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  • Author: Ketsuda Jakchairoongruang x
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Distinguishing magnetic resonance imaging features between idiopathic hypertrophic pachymeningitis and secondary hypertrophic pachymeningitis



Hypertrophic pachymeningitis (HP) is a rare chronic inflammatory disorder characterized by marked fibrous thickening of the cerebral and/or spinal dura mater. This condition is caused by infection, inflammation, autoimmune disorder, neoplasms, or idiopathic. Magnetic resonance imaging (MRI) may play an important role in differentiating idiopathic HP from secondary HP, may avoid unnecessarily invasive dural biopsy, and prompt specific treatment.


To determine the specific MRI findings for differentiation between idiopathic HP and secondary HP.


A total of 34 patients underwent MRI of the brain and cervical spine from January 2003 to December 2015. In all, 23 patients were diagnosed idiopathic HP and 11 patients were secondary HP. Demographic data and imaging findings reveal the following: configuration, thickness, signal intensity on T1-weighted image (T1WI), T2-weighted image (T2WI), and enhancement pattern of the lesions. The data were analyzed by T-test and Fisher’s exact test.


Secondary HP were significantly located at anterior and middle cranial fossa (P = 0.033). There is no significant difference of lesions in configurations, T1 and T2 signal intensity and patterns of enhancement. There was significant and exclusive difference in T2 hypointense/dark intensity and homogeneous enhancement in idiopathic HP (75%, P = 0.044).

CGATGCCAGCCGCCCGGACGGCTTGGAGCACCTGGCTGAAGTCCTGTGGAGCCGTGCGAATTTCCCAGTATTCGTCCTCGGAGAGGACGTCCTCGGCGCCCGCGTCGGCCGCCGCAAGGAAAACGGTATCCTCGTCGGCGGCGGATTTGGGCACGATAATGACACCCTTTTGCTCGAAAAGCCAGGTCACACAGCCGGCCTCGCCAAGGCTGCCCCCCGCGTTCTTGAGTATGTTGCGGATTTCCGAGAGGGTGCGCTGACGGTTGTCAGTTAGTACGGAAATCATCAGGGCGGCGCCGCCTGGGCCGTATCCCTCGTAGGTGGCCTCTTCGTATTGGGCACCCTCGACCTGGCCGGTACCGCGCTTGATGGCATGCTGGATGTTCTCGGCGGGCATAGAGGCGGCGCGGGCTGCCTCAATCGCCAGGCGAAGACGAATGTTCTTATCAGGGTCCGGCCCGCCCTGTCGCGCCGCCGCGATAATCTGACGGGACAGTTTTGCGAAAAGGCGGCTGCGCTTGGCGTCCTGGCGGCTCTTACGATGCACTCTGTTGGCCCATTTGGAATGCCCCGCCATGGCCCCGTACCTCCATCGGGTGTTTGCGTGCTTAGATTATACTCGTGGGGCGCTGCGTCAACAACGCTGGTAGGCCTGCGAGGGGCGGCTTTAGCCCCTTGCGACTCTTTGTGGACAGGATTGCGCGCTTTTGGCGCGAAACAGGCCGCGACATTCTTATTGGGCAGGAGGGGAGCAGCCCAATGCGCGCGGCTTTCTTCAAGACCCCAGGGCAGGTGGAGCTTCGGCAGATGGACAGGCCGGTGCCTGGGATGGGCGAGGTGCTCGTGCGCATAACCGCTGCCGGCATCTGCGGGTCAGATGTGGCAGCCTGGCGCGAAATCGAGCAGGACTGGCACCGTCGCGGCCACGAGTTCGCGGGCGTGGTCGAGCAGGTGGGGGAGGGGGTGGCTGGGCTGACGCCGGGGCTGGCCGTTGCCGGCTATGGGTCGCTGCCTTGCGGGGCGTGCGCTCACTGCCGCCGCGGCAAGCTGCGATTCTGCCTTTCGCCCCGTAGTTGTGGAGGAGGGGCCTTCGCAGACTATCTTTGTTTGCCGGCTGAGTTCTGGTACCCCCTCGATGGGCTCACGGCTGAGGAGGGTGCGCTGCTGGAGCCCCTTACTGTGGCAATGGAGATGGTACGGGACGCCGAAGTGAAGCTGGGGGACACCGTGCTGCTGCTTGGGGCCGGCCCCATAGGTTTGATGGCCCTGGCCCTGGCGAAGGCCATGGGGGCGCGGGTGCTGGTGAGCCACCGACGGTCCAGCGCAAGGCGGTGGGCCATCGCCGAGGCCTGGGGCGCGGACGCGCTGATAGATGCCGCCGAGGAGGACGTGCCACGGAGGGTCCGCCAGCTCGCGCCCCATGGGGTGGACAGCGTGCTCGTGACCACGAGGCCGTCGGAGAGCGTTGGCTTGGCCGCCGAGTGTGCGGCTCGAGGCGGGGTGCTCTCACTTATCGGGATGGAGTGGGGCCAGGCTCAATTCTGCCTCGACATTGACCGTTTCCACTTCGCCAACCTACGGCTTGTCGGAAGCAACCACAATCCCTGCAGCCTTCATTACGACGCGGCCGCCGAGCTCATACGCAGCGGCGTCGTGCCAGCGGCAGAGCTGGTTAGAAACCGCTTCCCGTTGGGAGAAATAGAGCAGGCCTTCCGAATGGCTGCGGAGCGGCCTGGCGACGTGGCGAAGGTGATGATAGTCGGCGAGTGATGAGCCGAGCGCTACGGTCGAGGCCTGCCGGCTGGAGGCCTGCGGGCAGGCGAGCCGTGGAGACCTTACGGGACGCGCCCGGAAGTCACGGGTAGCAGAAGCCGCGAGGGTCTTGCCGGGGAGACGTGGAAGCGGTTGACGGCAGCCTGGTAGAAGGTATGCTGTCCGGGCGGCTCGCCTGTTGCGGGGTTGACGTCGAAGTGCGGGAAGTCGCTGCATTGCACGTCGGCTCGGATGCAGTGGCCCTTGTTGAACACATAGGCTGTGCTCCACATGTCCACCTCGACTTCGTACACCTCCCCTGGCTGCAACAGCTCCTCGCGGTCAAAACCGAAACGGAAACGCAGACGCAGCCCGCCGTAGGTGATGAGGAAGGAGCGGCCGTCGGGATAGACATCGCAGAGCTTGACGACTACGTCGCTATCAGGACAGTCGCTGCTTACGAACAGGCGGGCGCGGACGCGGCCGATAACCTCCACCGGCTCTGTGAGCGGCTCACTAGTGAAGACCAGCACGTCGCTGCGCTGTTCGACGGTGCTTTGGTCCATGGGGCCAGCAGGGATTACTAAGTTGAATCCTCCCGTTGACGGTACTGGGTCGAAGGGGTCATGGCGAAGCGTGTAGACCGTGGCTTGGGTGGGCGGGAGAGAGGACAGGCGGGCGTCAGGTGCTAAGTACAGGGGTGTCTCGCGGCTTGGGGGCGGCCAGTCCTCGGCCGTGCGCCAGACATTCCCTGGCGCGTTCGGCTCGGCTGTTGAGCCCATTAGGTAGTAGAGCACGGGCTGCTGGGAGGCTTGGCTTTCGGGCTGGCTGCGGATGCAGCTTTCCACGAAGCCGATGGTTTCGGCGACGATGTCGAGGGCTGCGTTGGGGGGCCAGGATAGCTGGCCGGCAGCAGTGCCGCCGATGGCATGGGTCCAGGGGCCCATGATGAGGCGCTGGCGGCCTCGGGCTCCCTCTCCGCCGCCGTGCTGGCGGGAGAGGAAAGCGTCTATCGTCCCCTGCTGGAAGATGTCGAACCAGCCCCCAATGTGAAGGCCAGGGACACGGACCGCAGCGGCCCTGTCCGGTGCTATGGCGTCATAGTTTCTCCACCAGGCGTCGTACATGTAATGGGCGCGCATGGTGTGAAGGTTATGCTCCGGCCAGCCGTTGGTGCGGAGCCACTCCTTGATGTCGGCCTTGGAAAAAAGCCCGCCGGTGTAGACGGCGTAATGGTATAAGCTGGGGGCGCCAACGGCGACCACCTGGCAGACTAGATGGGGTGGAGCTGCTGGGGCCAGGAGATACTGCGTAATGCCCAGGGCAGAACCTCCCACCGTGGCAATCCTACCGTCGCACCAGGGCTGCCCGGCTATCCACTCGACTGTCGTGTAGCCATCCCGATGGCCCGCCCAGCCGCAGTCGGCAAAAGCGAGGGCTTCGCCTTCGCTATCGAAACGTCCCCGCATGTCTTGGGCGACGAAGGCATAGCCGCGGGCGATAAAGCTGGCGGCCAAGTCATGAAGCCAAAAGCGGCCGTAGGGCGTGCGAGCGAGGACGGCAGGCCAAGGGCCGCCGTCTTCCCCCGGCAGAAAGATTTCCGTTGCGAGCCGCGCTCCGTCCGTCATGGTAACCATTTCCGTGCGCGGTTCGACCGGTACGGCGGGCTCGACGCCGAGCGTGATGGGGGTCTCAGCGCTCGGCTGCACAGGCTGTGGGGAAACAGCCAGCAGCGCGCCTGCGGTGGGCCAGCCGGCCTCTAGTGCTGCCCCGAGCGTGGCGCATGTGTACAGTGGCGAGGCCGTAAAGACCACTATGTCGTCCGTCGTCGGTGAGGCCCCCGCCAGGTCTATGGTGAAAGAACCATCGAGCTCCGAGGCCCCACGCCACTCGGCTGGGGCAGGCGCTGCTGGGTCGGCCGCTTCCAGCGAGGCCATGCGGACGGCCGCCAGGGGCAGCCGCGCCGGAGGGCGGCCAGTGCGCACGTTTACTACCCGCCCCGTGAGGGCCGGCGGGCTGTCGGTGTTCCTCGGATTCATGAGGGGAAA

MRI may play a complimentarily important role in distinguishing idiopathic HP from secondary HP. Idiopathic HP is probably preferred diagnosis in the lesions with T2-rim pattern and T2 hypointense/dark intensity with homogeneous enhancement.

Open access
Prognostic value of contrast-enhanced computed tomography in acute pancreatitis


Background: Assessment of the severity of acute pancreatitis is important for its proper management. Contrast-enhanced CT has been accepted as useful to assess disease severity and determine its prognosis. The correct differentiation and identification of patients at risk are beneficial for the patient outcome.

Objective: We assessed the prognostic value of contrast-enhanced CT (CECT) in acute pancreatitis and the additional value of necrosis in predicting complication and mortality.

Methods: Two radiologists retrospectively reviewed CECT of 72 patients who were diagnosed with their first episode of acute pancreatitis and were admitted in King Chulalongkorn Memorial Hospital between January 1, 2005 and April 30, 2010. Determination of CECT grade, degree of necrosis and CT severity index were assessed. Data regarding the incidence of complications, the need for surgery or percutaneous intervention, and the number of deaths were collected. Correlation between severity of acute pancreatitis and the patient outcome was analyzed using a χ2 test or Student t test.

Results: All complications (n = 14) and deaths (n = 5) occurred in patients with a severe CT grade; however, the differences compared with the mild grade did not reach statistical significance (p = 0.036 and p = 0.58, respectively). Necrosis was identified in 25 patients, all were in the severe grade (p = 0.001). Presence of necrosis in severe CT grade correlates well with occurrence of complications (p = 0.024, OR = 15.0) and mortality (p = 0.046, OR = 8.7). CTSI > 5 correlates well with occurrence of complication (p = 0.024, OR = 17.5) and mortality (p = 0.019, OR = 12.7).

Conclusions: CECT is an effective tool for predicting complication and mortality of acute pancreatitis. Glandular necrosis, which was seen only in patients with a severe CT grade added value in predicting outcomes. Therefore, these results suggest that the use of iodinated contrast material is essential in acute pancreatitis, which is useful for risk stratification, particularly in severe CT disease.

Open access